Turns out the mesh filters allow a lot of the oils from the beans into the coffee, (and not good oils, more the kind of oils that contribute to bad cholesterol), and they also allow a decent amount of grinds into the coffee giving it a stronger overall flavour and more viscous texture (snagged that term directly off a coffee blog I read last week. Starting to sound like I know what I’m talking about right?)
I’ve decided I’m not a huge fan of the more robust flavours the mesh filter produces, or the viscous texture of the coffee, nor do I feel great about the idea of consuming coffee bean oil unnecessarily, so moving forward, we’ll stick with compostable paper filters.
- Coconut Milk x 2 $7.59
I don’t drink regular milk, and neither does Mike, but I have also found that almond milk produces a very bitter in coffee. So we bought a couple cartons of coconut milk at our usual grocery store. Normally we buy the 6 pack from Costco, which knocks the price down to about $2.00 per carton.
- Salt .10 cents
This worked great to take the edge off of my cheap pre-ground coffee, but is quite unnecessary when a higher quality bean is purchased, so moving forward I shouldn’t need to rely on this anymore (unless I fall prey to my frugalness again – no guarantees either way.)
In total, I ended up spending $37.69 on home coffee supplies.
All in – our switch to home brewing netted us a total monthly savings of $212.31, or an annual savings of $2547.72.
Not bad, but not exactly a surprise either. If we were still working towards Financial Freedom, I would 100% be using that money to either pay down debt, increase savings or build a passive income stream (all depending where I was in my FF process).
BUT – since we’re at FF, reached early retirement, and still have a healthy monthly savings rate, I’ve decided to do a better job of ignoring my frugal tendencies, and start being a bit more open to spending money on worthwhile experiences/habits/hobbies etc.
After all – what’s the point of reaching FF if I can’t enjoy the fruits of our labour???
So – what are we going to do with that extra money in our budget?
We thought about adding an additional family trip, but since the savings are the result of a daily habit, we thought it would be more fitting to replace it with something a little more frequent than a once a year trip.
Here’s our plan:
- We’re going to up our home coffee brewing budget from the $37.69 we spent this month, to $100 p/month. ($1200 annually).
This will allow us to start sampling some cool coffee making methods and a variety of beans! I’m super excited for this one, because not only will it give us a new hobby, it will inspire me to visit more of our local markets on the hunt for some cool new coffee discoveries.
This budget will also account for the occasional Starbucks when we are out on a road trip, or Mike and I are able to slip away for a reading date!
- We’re going to purchase passes to our local zoo, aquarium and science world ($750.00 annually)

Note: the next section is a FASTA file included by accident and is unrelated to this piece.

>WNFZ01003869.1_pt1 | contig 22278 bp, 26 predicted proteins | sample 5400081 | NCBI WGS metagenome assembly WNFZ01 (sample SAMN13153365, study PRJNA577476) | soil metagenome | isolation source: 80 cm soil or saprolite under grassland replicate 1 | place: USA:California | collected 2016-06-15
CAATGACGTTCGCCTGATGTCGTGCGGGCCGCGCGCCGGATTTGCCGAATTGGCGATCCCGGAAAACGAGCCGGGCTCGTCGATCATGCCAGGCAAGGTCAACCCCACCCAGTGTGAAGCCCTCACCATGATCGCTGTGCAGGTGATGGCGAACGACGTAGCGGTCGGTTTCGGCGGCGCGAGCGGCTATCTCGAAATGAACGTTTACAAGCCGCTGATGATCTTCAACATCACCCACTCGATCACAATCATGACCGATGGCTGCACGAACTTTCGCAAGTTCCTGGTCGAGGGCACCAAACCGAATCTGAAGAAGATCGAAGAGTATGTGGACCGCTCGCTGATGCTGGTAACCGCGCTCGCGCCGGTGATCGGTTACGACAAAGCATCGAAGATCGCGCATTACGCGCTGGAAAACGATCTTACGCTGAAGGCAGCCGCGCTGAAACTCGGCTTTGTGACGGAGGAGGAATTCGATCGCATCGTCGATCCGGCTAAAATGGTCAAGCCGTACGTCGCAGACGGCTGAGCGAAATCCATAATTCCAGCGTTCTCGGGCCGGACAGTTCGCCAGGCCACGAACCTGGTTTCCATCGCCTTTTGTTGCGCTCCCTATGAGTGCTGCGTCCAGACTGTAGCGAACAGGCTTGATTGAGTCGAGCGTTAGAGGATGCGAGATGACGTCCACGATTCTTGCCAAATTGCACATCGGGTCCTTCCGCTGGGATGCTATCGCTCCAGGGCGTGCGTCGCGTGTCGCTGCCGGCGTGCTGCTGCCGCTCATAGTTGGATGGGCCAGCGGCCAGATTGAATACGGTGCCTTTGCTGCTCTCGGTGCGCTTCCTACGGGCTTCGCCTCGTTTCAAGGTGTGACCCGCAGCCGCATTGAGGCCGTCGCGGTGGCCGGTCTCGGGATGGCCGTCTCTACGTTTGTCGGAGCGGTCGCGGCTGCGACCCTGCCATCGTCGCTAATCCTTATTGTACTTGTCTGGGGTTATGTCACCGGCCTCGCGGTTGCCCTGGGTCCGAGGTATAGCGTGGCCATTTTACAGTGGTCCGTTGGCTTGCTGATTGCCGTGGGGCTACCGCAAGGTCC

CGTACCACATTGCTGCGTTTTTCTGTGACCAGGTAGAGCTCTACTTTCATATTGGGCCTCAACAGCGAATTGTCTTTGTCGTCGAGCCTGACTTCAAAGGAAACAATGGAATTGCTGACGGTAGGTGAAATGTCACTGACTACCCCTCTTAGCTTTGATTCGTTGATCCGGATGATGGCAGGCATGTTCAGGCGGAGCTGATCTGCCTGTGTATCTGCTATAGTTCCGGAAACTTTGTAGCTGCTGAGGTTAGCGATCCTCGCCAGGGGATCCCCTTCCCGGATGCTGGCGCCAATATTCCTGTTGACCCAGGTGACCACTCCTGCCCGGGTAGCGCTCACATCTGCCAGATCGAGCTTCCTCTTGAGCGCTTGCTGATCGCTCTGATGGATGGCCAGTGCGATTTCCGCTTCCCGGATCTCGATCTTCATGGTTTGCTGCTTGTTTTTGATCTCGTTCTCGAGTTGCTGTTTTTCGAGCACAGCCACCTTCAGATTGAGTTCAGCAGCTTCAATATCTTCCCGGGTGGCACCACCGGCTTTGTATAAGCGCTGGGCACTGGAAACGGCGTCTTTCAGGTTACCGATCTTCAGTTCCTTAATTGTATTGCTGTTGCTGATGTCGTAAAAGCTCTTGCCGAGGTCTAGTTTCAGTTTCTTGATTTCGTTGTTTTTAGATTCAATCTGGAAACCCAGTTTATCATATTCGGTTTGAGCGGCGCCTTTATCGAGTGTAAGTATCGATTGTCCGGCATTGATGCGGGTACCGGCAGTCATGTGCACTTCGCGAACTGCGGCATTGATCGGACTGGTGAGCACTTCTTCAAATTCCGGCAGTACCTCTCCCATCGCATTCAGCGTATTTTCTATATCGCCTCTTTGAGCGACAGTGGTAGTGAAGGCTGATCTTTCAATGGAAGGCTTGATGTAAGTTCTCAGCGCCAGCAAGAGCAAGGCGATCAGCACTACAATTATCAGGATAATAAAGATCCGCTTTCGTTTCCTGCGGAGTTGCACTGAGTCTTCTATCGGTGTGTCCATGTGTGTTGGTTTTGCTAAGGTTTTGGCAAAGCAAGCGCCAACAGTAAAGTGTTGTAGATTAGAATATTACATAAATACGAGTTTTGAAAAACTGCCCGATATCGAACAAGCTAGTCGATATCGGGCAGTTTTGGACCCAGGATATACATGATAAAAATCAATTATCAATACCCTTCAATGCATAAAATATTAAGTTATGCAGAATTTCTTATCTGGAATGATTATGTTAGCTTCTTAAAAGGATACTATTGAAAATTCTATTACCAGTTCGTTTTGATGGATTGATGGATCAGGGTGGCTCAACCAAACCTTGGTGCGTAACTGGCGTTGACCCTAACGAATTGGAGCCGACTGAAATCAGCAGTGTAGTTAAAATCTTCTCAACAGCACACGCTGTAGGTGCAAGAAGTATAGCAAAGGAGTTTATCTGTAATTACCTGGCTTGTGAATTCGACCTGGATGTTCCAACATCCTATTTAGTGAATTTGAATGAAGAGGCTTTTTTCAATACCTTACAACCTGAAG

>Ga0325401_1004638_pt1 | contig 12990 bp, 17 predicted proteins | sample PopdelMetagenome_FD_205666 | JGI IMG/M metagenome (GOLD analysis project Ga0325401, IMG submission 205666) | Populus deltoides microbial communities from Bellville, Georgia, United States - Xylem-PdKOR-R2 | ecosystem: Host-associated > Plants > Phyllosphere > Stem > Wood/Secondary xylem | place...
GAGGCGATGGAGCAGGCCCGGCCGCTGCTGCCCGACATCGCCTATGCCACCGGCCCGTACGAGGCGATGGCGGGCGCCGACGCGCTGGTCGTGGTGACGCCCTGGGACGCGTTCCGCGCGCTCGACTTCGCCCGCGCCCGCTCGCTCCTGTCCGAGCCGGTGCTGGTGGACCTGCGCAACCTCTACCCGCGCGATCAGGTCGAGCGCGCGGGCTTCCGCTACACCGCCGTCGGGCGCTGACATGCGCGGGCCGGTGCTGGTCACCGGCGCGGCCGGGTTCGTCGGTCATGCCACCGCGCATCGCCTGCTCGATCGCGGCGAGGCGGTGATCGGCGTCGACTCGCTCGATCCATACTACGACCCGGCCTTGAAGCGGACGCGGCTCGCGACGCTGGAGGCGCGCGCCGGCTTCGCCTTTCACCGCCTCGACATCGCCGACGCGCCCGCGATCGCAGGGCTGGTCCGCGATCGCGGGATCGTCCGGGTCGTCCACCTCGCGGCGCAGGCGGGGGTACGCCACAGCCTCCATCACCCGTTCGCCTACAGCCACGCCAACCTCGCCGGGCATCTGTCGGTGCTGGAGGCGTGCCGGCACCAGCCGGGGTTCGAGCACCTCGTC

Our local aquariums have done a great job of adopting a conversation approach. It’s no long about big exhibits to draw the crows, they use their admission fee’s to focus on rehabilitation to injured animals, providing educational programs throughout our local, and funding further conservation efforts throughout our region.
Buying the passes is a way of supporting their efforts, and allowing me to take the boys on a regular basis to at least one of these spots, which they absolutely LOVE, and is a great option for rainy Vancouver days.
- I’m going to treat myself to a weekly yoga class at a studio within walking distance of home; ($528 annually)
I love yoga – so getting back into a class setting will be a huge treat for me, one that I ditched during our pursuit of Financial Freedom, and I haven’t picked it back up with any regularity since. I am really looking forward to this one!
The remainder we will use to increase a budget we have set aside in order to facilitate discussions with our oldest son about giving. By involving him in identifying how we choose to donate these funds, his opportunity to learn how to assess charitable opportunities, and give back in impactful ways is increased.
Looking at that list and the value we will get from each item comparative to what we were getting out of our daily Starbucks as of late, this seems like a total no brainer move.
This challenge has been a great reminder to me of the importance of consistently re-evaluating where your money is going, particularly recurring expenses, and whether or not you are maximizing your return on “investment”.
It’s easy to assume that because we were getting value from something, that we will continue to do so. But just because something was once a worthwhile expense, doesn’t mean it always will be.
Hope you enjoyed our look at the 30 day challenge!
Is there an ongoing expense in your life that you think might be time to re-evaluate? If so – tell us about it in the comments.
AND – if you have a tip on brewing coffee at home, or the PERFECT coffee bean for us to try, please leave us a comment and tell us about it! As a total coffee brewing newb, I need all the help I can get!
Thanks for reading – and check back for next week’s post where we’ll dive into our experience with Financial Advisors.